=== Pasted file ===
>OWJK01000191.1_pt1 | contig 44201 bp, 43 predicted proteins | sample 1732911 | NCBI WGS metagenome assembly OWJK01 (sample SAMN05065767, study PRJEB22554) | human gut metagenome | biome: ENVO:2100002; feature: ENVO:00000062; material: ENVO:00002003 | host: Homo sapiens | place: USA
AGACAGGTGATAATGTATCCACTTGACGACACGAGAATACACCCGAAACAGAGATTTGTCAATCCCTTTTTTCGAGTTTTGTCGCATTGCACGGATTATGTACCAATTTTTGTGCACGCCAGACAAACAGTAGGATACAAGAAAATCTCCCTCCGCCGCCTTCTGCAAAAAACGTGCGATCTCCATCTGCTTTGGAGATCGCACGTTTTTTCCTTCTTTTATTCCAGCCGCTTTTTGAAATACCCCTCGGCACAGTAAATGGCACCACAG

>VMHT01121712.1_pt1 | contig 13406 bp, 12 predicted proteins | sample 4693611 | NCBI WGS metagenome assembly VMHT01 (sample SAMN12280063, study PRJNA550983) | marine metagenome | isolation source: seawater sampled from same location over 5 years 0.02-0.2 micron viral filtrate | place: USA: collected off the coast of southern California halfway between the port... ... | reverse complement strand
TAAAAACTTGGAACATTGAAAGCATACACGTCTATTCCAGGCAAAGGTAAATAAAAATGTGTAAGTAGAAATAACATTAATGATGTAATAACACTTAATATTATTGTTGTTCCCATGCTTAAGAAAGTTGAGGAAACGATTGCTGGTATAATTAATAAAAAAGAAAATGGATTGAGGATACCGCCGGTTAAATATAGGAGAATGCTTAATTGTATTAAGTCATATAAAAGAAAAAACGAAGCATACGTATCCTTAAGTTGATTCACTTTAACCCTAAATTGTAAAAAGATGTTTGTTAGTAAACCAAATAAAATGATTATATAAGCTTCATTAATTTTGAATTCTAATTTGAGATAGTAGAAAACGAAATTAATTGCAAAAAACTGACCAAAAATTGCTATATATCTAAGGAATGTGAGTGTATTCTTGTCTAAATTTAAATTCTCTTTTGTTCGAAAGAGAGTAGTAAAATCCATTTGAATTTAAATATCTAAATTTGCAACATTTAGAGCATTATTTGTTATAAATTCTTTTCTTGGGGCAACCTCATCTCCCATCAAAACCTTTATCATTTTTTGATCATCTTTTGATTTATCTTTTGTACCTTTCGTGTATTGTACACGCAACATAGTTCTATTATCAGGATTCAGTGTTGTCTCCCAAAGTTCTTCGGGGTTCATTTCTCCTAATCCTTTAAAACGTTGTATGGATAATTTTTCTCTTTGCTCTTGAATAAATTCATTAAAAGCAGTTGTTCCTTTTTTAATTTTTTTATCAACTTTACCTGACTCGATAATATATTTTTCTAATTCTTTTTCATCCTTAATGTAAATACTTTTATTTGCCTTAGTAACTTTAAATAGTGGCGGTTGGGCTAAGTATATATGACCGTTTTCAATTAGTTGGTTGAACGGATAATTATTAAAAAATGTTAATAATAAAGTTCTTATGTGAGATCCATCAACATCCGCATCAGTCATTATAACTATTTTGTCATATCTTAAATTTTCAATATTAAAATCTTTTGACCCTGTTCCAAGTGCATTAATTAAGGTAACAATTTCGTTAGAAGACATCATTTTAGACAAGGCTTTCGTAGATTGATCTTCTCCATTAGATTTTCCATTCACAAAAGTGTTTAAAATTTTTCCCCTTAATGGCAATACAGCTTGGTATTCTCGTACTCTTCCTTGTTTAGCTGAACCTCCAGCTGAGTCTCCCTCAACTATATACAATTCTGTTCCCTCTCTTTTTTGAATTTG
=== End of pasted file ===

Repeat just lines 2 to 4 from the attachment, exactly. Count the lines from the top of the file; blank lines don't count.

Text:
AGACAGGTGATAATGTATCCACTTGACGACACGAGAATACACCCGAAACAGAGATTTGTCAATCCCTTTTTTCGAGTTTTGTCGCATTGCACGGATTATGTACCAATTTTTGTGCACGCCAGACAAACAGTAGGATACAAGAAAATCTCCCTCCGCCGCCTTCTGCAAAAAACGTGCGATCTCCATCTGCTTTGGAGATCGCACGTTTTTTCCTTCTTTTATTCCAGCCGCTTTTTGAAATACCCCTCGGCACAGTAAATGGCACCACAG

>VMHT01121712.1_pt1 | contig 13406 bp, 12 predicted proteins | sample 4693611 | NCBI WGS metagenome assembly VMHT01 (sample SAMN12280063, study PRJNA550983) | marine metagenome | isolation source: seawater sampled from same location over 5 years 0.02-0.2 micron viral filtrate | place: USA: collected off the coast of southern California halfway between the port... ... | reverse complement strand
TAAAAACTTGGAACATTGAAAGCATACACGTCTATTCCAGGCAAAGGTAAATAAAAATGTGTAAGTAGAAATAACATTAATGATGTAATAACACTTAATATTATTGTTGTTCCCATGCTTAAGAAAGTTGAGGAAACGATTGCTGGTATAATTAATAAAAAAGAAAATGGATTGAGGATACCGCCGGTTAAATATAGGAGAATGCTTAATTGTATTAAGTCATATAAAAGAAAAAACGAAGCATACGTATCCTTAAGTTGATTCACTTTAACCCTAAATTGTAAAAAGATGTTTGTTAGTAAACCAAATAAAATGATTATATAAGCTTCATTAATTTTGAATTCTAATTTGAGATAGTAGAAAACGAAATTAATTGCAAAAAACTGACCAAAAATTGCTATATATCTAAGGAATGTGAGTGTATTCTTGTCTAAATTTAAATTCTCTTTTGTTCGAAAGAGAGTAGTAAAATCCATTTGAATTTAAATATCTAAATTTGCAACATTTAGAGCATTATTTGTTATAAATTCTTTTCTTGGGGCAACCTCATCTCCCATCAAAACCTTTATCATTTTTTGATCATCTTTTGATTTATCTTTTGTACCTTTCGTGTATTGTACACGCAACATAGTTCTATTATCAGGATTCAGTGTTGTCTCCCAAAGTTCTTCGGGGTTCATTTCTCCTAATCCTTTAAAACGTTGTATGGATAATTTTTCTCTTTGCTCTTGAATAAATTCATTAAAAGCAGTTGTTCCTTTTTTAATTTTTTTATCAACTTTACCTGACTCGATAATATATTTTTCTAATTCTTTTTCATCCTTAATGTAAATACTTTTATTTGCCTTAGTAACTTTAAATAGTGGCGGTTGGGCTAAGTATATATGACCGTTTTCAATTAGTTGGTTGAACGGATAATTATTAAAAAATGTTAATAATAAAGTTCTTATGTGAGATCCATCAACATCCGCATCAGTCATTATAACTATTTTGTCATATCTTAAATTTTCAATATTAAAATCTTTTGACCCTGTTCCAAGTGCATTAATTAAGGTAACAATTTCGTTAGAAGACATCATTTTAGACAAGGCTTTCGTAGATTGATCTTCTCCATTAGATTTTCCATTCACAAAAGTGTTTAAAATTTTTCCCCTTAATGGCAATACAGCTTGGTATTCTCGTACTCTTCCTTGTTTAGCTGAACCTCCAGCTGAGTCTCCCTCAACTATATACAATTCTGTTCCCTCTCTTTTTTGAATTTG